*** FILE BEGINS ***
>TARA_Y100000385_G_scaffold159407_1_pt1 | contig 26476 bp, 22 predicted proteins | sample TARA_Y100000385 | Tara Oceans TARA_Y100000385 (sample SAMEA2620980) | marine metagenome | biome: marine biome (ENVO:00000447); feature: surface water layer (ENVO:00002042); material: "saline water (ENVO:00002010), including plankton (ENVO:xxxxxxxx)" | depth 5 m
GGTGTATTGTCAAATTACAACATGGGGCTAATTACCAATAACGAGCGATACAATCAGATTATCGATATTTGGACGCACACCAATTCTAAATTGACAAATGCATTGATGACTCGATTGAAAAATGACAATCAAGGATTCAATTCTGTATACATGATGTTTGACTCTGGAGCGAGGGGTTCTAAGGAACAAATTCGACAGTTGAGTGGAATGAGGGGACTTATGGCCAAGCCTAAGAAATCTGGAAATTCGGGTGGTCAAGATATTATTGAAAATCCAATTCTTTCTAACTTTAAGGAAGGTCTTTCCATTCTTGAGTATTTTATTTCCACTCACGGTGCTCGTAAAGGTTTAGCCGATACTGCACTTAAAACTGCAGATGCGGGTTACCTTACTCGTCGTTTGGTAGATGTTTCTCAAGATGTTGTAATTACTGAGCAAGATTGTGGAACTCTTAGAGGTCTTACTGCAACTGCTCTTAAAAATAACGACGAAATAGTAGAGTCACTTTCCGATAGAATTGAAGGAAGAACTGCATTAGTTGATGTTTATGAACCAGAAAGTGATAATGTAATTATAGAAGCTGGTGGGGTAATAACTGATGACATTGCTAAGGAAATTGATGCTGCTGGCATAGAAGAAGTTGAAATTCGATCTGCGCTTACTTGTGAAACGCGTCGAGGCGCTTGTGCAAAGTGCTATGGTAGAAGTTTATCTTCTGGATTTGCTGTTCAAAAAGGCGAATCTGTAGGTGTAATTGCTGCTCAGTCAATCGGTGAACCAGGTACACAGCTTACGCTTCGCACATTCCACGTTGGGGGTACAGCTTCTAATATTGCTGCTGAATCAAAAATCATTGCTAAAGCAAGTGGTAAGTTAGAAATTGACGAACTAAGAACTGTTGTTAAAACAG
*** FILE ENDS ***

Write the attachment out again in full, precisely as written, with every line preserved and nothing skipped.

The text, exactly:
>TARA_Y100000385_G_scaffold159407_1_pt1 | contig 26476 bp, 22 predicted proteins | sample TARA_Y100000385 | Tara Oceans TARA_Y100000385 (sample SAMEA2620980) | marine metagenome | biome: marine biome (ENVO:00000447); feature: surface water layer (ENVO:00002042); material: "saline water (ENVO:00002010), including plankton (ENVO:xxxxxxxx)" | depth 5 m
GGTGTATTGTCAAATTACAACATGGGGCTAATTACCAATAACGAGCGATACAATCAGATTATCGATATTTGGACGCACACCAATTCTAAATTGACAAATGCATTGATGACTCGATTGAAAAATGACAATCAAGGATTCAATTCTGTATACATGATGTTTGACTCTGGAGCGAGGGGTTCTAAGGAACAAATTCGACAGTTGAGTGGAATGAGGGGACTTATGGCCAAGCCTAAGAAATCTGGAAATTCGGGTGGTCAAGATATTATTGAAAATCCAATTCTTTCTAACTTTAAGGAAGGTCTTTCCATTCTTGAGTATTTTATTTCCACTCACGGTGCTCGTAAAGGTTTAGCCGATACTGCACTTAAAACTGCAGATGCGGGTTACCTTACTCGTCGTTTGGTAGATGTTTCTCAAGATGTTGTAATTACTGAGCAAGATTGTGGAACTCTTAGAGGTCTTACTGCAACTGCTCTTAAAAATAACGACGAAATAGTAGAGTCACTTTCCGATAGAATTGAAGGAAGAACTGCATTAGTTGATGTTTATGAACCAGAAAGTGATAATGTAATTATAGAAGCTGGTGGGGTAATAACTGATGACATTGCTAAGGAAATTGATGCTGCTGGCATAGAAGAAGTTGAAATTCGATCTGCGCTTACTTGTGAAACGCGTCGAGGCGCTTGTGCAAAGTGCTATGGTAGAAGTTTATCTTCTGGATTTGCTGTTCAAAAAGGCGAATCTGTAGGTGTAATTGCTGCTCAGTCAATCGGTGAACCAGGTACACAGCTTACGCTTCGCACATTCCACGTTGGGGGTACAGCTTCTAATATTGCTGCTGAATCAAAAATCATTGCTAAAGCAAGTGGTAAGTTAGAAATTGACGAACTAAGAACTGTTGTTAAAACAG